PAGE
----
Tag Archives: Ecumenism

John Hume R.I.P.

John Hume

The death has been announced of John Hume, Irish peacemaker. May he be at peace with his Lord. There’s nothing we can dd to what others have said, but the following words are from his Nobel Peace Prize acceptance Speech.

“I want to see Ireland as an example to men and women everywhere of what can be achieved by living for ideals, rather than fighting for them, and by viewing each and every person as worthy of respect and honour. I want to see an Ireland of partnership where we wage war on want and poverty, where we reach out to the marginalised and dispossessed, where we build together a future that can be as great as our dreams allow.”

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January 4: Coming together at Christmastide.

madonna.s.mildred.

A short while before Christmas Janet, John from Uganda and I turned up at the ancient church of Saint Mildred in Canterbury for the Service of Nine Lessons and Carols. L’Arche being L’Arche, we often find ourselves straddling the denominations like this. Saint Mildred’s is a home from home: The L’Arche garden occupies the Glebe here1. We use their kitchen, have refreshments with the ladies on Friday mornings, and help with Harvest Festival; we have barbecues in summer, watch birds in January, and our pilgrimage across Kent finished here last May.

To represent L’Arche, now an important part of the parish, I was invited by the Rector, Jo Richards, to read the Matthew infancy narrative at the service. Saint Mildred’s is a far cry from King’s College Chapel in Cambridge whose Nine Lessons and Carols is world famous. Saint Mildred’s is not beset with Tudor self-justification and aggrandisement, as King’s is, but it looks as good, in its own way, by candlelight.

This old church remembers our little local Saxon princess who did things her own way, which was the Lord’s. She was one of those determined 7th Century princesses who wanted to study and pray in a religious community: her community is now established back at Minster Abbey where our contributor, Sister Johanna lives out her calling.

And if a few more of today’s young women were given their chance to discover, discern and live out their vocation within the church where would we be? And we are most grateful for the faithful witness of friendship extended to us by the ladies of the parish, together with Church warden Mary and Rector Jo. That helps to bring the Church back together; we should not do things apart that we could do together; we can see this maxim working well locally with the shared welcome for homeless people given by the churches.

Here is the statue of the greatest Christian woman of all time with her Son, within Saint Mildred’s church. It was candlelit for the Nine Lessons and Carols.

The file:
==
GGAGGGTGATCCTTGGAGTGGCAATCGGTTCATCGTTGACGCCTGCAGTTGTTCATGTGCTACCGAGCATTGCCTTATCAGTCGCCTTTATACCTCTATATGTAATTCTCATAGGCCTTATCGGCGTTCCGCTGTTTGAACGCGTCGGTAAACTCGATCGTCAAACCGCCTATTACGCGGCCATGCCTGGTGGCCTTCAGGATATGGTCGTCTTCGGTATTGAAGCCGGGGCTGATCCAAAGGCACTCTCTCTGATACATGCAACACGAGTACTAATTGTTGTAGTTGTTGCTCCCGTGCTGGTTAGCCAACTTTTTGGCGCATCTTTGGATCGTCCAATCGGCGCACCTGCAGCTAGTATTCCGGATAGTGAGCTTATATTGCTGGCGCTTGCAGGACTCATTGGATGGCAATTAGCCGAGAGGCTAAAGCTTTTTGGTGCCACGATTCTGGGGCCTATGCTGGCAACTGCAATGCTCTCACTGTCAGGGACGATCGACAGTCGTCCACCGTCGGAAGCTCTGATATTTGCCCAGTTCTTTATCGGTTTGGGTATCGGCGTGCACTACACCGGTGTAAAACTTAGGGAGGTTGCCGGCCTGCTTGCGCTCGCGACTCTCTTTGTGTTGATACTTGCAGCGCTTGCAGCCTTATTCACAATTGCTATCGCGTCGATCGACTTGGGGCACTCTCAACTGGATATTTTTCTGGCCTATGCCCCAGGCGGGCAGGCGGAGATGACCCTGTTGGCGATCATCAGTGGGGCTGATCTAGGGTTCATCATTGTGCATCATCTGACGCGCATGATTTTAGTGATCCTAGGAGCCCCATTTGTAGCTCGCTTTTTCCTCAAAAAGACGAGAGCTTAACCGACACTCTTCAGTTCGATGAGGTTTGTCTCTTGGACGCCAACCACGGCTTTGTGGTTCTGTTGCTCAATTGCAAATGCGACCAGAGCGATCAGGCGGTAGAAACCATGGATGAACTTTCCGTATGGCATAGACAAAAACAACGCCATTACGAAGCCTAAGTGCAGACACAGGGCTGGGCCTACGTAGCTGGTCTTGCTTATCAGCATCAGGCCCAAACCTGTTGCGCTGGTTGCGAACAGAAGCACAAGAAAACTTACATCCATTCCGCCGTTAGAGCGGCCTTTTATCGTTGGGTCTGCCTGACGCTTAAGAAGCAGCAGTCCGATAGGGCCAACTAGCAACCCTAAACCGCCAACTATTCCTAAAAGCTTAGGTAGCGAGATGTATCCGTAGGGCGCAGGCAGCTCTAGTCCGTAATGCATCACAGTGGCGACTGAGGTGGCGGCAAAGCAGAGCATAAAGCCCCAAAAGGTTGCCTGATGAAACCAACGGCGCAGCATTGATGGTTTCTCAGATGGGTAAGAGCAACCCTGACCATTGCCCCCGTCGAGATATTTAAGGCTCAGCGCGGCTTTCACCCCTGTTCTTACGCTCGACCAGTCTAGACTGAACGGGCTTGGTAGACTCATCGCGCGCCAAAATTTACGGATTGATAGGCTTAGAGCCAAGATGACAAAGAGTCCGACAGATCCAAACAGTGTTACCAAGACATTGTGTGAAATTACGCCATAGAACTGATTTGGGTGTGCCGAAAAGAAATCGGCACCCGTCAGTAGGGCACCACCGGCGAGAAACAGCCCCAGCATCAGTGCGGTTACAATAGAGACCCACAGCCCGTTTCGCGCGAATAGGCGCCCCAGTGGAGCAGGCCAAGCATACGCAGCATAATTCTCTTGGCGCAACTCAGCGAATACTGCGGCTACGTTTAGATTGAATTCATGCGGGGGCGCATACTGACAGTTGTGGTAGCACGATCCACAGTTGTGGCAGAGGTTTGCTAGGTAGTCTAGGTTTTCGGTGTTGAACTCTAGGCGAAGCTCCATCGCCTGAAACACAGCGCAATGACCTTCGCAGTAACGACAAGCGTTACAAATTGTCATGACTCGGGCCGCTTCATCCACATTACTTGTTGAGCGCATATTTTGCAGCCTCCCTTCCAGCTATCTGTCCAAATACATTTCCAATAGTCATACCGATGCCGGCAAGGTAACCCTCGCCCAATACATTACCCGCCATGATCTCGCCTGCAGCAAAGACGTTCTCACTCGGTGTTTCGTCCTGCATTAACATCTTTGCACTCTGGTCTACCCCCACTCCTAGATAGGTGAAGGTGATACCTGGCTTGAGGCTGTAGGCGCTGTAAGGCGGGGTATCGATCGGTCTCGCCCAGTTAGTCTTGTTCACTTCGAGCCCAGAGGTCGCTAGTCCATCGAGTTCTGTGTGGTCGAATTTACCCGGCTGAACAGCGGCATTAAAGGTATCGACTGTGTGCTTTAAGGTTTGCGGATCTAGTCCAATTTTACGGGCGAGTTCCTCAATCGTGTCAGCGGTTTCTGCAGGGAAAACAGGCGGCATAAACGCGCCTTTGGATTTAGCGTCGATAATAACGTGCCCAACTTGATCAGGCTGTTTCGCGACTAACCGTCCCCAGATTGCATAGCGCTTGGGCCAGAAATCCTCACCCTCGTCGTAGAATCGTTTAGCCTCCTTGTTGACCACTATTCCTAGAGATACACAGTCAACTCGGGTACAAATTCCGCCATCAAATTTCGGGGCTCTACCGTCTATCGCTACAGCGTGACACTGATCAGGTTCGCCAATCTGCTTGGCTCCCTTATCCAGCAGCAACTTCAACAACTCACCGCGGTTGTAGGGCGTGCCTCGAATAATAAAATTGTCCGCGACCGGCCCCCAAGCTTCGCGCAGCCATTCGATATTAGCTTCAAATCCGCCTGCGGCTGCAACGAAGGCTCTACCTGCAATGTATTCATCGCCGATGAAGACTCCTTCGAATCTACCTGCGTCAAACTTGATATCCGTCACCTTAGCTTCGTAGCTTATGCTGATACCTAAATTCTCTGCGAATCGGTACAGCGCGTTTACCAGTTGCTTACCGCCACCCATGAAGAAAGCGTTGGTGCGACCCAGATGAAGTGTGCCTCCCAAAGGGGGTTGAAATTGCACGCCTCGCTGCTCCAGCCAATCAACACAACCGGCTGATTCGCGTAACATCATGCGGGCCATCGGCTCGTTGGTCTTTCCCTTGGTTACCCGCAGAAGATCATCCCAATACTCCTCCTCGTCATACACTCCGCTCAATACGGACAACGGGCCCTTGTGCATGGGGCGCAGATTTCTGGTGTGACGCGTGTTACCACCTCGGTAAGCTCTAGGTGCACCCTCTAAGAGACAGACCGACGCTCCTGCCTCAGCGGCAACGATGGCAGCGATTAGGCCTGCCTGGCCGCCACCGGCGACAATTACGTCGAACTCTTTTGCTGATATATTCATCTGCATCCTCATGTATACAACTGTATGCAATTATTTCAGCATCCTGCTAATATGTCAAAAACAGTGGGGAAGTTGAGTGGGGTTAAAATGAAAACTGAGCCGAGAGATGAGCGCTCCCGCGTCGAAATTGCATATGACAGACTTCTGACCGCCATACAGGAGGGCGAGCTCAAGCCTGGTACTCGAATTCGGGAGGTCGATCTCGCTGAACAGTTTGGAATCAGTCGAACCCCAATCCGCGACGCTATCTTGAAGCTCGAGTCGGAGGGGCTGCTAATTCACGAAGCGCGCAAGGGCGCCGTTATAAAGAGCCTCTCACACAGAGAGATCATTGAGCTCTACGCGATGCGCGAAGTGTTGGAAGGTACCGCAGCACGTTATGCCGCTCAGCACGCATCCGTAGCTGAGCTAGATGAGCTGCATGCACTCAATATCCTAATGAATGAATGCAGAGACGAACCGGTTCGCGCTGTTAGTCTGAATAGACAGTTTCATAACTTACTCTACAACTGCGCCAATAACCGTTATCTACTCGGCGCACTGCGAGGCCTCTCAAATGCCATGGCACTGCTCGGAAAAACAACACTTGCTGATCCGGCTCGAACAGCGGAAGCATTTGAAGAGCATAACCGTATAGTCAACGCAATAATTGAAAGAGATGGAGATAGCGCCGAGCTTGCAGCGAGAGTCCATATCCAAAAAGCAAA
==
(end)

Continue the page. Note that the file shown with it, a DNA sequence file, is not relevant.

1A Glebe was land set apart for a parish priest to support himself – an ecclesiastical allotment.

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22 October, Month of Mission : better together.

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In my reading about Archbishop Arthur Hughes there was a story from 1938 about his boss worrying. This priest was a great worrier, as it happened, but he was regional superior for Uganda, and the Superior General insisted he stay in the job.

On this occasion, Arthur Hughes was at the annual scout camp as an assistant county commissioner, not as chaplain, although there was daily Mass.

Father Superior had expected to see a separate Catholic Scout Movement such as still exist in France. It was not like that in Uganda.

Arthur Hughes and other fathers were dining with the leaders, and Father Hughes was wearing not his habit but full scout uniform including his shorts, or ‘petite culotte bombo’, apparently with the local Bishop’s approval. Hughes was ‘Mess President, General Secretary, Man of all work, and chief raconteur’, according to an unidentified newspaper report. No doubt he was enjoying himself, but why were the fathers taking orders from Protestant laymen?

Well, we might ask, why not?

Mr Lameka Sekaboga was appointed Assistant County Commissioner during the camp; even as Father Superior fretted, the organisation was being put into competent lay, Ugandan hands. It was surely better for Catholics to work with others to make this happen, Arthur Hughes could see that, his Superior could not, but concentrated on the differences that appeared to define Catholics, and within the church, to define clergy against lay people.